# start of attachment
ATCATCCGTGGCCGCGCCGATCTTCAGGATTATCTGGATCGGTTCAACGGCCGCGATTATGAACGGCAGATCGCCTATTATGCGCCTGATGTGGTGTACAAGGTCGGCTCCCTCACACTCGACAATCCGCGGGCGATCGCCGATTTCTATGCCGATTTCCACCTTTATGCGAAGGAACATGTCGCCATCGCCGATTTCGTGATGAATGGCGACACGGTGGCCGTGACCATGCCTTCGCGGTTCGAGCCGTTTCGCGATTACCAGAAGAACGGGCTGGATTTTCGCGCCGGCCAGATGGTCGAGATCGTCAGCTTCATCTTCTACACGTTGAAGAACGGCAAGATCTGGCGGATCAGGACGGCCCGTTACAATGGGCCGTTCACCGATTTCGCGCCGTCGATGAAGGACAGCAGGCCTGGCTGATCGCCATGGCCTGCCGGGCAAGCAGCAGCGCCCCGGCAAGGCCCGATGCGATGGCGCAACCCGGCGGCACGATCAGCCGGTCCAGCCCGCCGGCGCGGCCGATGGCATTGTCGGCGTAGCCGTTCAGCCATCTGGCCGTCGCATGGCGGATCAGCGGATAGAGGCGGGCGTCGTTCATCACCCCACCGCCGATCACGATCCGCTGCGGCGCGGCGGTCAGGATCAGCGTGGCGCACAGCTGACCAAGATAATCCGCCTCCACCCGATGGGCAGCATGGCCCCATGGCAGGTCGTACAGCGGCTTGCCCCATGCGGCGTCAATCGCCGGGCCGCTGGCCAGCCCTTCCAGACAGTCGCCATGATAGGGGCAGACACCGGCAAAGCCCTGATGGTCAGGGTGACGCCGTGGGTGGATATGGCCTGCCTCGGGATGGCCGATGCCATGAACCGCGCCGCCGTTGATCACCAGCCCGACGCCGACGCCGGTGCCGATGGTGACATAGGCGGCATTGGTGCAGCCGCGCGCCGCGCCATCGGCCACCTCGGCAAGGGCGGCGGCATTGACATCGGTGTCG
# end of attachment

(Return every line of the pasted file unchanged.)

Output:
ATCATCCGTGGCCGCGCCGATCTTCAGGATTATCTGGATCGGTTCAACGGCCGCGATTATGAACGGCAGATCGCCTATTATGCGCCTGATGTGGTGTACAAGGTCGGCTCCCTCACACTCGACAATCCGCGGGCGATCGCCGATTTCTATGCCGATTTCCACCTTTATGCGAAGGAACATGTCGCCATCGCCGATTTCGTGATGAATGGCGACACGGTGGCCGTGACCATGCCTTCGCGGTTCGAGCCGTTTCGCGATTACCAGAAGAACGGGCTGGATTTTCGCGCCGGCCAGATGGTCGAGATCGTCAGCTTCATCTTCTACACGTTGAAGAACGGCAAGATCTGGCGGATCAGGACGGCCCGTTACAATGGGCCGTTCACCGATTTCGCGCCGTCGATGAAGGACAGCAGGCCTGGCTGATCGCCATGGCCTGCCGGGCAAGCAGCAGCGCCCCGGCAAGGCCCGATGCGATGGCGCAACCCGGCGGCACGATCAGCCGGTCCAGCCCGCCGGCGCGGCCGATGGCATTGTCGGCGTAGCCGTTCAGCCATCTGGCCGTCGCATGGCGGATCAGCGGATAGAGGCGGGCGTCGTTCATCACCCCACCGCCGATCACGATCCGCTGCGGCGCGGCGGTCAGGATCAGCGTGGCGCACAGCTGACCAAGATAATCCGCCTCCACCCGATGGGCAGCATGGCCCCATGGCAGGTCGTACAGCGGCTTGCCCCATGCGGCGTCAATCGCCGGGCCGCTGGCCAGCCCTTCCAGACAGTCGCCATGATAGGGGCAGACACCGGCAAAGCCCTGATGGTCAGGGTGACGCCGTGGGTGGATATGGCCTGCCTCGGGATGGCCGATGCCATGAACCGCGCCGCCGTTGATCACCAGCCCGACGCCGACGCCGGTGCCGATGGTGACATAGGCGGCATTGGTGCAGCCGCGCGCCGCGCCATCGGCCACCTCGGCAAGGGCGGCGGCATTGACATCGGTGTCG